Constant Companion



Constant Companion was Ruthann Friedman's lone album. Originally released in 1969, its stripped-bare style floats alongside Clouds, Joni Mitchell's record of that year. Friedman's vocals and plucked acoustic guitar are dressed only in filmy fabric and misty morning echo, like she's singing her songs to gathered lovers and friends after a night of wine and whatever else. She lived in that famed California scene too — Friedman performed at the 1969 Big Sur Folk Festival alongside Mitchell and Joan Baez. But Companion resonates today not as a dog-eared memory, but for its arresting ability to rumple the era's psychedelic themes and folk structure with moments of unique beauty and sudden tales of warning. Hindsight might label "Fairy Prince Rainbow Man" as redundant whimsy. But Friedman's character is a bringer of dreams who's fated to die mysteriously, having "hidden himself for his love of the sun." "People" too is a lament, with the scratchy ache in Friedman's voice pleading for something real, or the recognition that Left Coast bohemia isn't necessarily paradise. With its searching themes, gorgeous artwork and evocative photography of the artist's penetrating eyes, Companion thrives as both a welcome reissue and provoking listen for all the mornings of today.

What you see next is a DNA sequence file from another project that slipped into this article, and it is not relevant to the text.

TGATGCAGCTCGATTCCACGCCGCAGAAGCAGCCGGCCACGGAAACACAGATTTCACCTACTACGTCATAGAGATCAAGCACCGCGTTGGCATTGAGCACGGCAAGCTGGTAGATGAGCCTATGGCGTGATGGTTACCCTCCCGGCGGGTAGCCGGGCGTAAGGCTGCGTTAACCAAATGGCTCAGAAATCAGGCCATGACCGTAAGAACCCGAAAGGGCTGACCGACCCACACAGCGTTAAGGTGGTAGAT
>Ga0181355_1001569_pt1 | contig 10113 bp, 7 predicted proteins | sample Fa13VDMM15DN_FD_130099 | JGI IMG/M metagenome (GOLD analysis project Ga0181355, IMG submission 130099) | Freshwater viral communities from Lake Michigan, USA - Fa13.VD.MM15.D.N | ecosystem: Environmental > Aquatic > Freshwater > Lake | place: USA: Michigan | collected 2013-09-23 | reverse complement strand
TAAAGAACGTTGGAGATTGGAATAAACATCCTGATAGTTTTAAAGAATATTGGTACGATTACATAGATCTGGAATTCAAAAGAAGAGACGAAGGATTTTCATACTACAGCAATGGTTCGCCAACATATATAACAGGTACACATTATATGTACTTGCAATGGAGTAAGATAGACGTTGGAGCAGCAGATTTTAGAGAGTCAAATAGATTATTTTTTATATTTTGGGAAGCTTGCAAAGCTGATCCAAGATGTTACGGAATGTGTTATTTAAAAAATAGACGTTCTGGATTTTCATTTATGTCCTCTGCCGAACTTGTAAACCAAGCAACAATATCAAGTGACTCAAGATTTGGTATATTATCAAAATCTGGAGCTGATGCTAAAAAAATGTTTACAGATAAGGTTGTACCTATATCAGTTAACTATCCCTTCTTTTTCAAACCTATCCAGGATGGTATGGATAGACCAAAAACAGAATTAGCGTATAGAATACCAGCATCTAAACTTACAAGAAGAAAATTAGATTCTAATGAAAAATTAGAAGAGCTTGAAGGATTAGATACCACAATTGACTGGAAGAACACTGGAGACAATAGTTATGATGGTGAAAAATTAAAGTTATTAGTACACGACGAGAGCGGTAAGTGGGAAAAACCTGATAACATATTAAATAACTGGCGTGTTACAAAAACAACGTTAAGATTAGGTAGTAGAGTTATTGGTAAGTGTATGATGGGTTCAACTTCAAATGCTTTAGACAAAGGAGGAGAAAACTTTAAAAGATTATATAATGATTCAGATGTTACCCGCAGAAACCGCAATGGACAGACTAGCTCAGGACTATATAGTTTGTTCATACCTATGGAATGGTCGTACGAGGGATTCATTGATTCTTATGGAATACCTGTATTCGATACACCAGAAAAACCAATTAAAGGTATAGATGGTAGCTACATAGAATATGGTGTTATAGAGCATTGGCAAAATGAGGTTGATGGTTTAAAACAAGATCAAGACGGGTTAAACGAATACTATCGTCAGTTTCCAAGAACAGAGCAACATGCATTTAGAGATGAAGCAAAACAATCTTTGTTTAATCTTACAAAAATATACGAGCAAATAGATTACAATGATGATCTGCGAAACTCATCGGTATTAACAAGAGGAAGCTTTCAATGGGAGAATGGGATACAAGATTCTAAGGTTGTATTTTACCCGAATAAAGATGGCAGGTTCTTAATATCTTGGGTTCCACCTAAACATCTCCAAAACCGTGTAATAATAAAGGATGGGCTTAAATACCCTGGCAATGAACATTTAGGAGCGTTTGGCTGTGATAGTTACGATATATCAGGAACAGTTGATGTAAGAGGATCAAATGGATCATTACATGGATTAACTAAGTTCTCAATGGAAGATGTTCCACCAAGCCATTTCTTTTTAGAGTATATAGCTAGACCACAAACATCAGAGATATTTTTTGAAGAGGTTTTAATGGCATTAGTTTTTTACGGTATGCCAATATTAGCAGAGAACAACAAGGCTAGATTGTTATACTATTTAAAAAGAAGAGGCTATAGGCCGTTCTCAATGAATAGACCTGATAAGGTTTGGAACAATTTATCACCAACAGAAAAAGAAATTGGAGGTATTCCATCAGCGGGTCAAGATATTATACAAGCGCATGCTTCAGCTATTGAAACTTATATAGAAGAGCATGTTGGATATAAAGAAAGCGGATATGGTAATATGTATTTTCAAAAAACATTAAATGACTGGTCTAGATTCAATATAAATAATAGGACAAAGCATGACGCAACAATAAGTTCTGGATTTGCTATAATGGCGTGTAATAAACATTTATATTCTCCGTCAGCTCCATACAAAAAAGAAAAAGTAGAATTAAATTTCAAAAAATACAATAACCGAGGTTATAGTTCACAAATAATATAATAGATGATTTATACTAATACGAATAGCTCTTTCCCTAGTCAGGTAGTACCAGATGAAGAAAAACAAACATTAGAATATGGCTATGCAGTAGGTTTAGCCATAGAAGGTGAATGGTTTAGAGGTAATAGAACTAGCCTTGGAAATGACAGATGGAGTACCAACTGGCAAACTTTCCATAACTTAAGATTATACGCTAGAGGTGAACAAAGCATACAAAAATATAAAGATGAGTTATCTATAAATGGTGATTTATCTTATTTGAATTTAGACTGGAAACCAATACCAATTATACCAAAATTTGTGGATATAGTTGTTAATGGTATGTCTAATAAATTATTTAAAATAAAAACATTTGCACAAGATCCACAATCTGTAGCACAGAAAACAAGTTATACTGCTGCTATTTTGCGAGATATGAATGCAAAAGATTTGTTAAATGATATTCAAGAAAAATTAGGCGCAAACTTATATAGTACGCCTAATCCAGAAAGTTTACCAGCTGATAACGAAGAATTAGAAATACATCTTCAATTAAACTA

Johnny Loftus writes about music for Metro Times. Send comments to [email protected].

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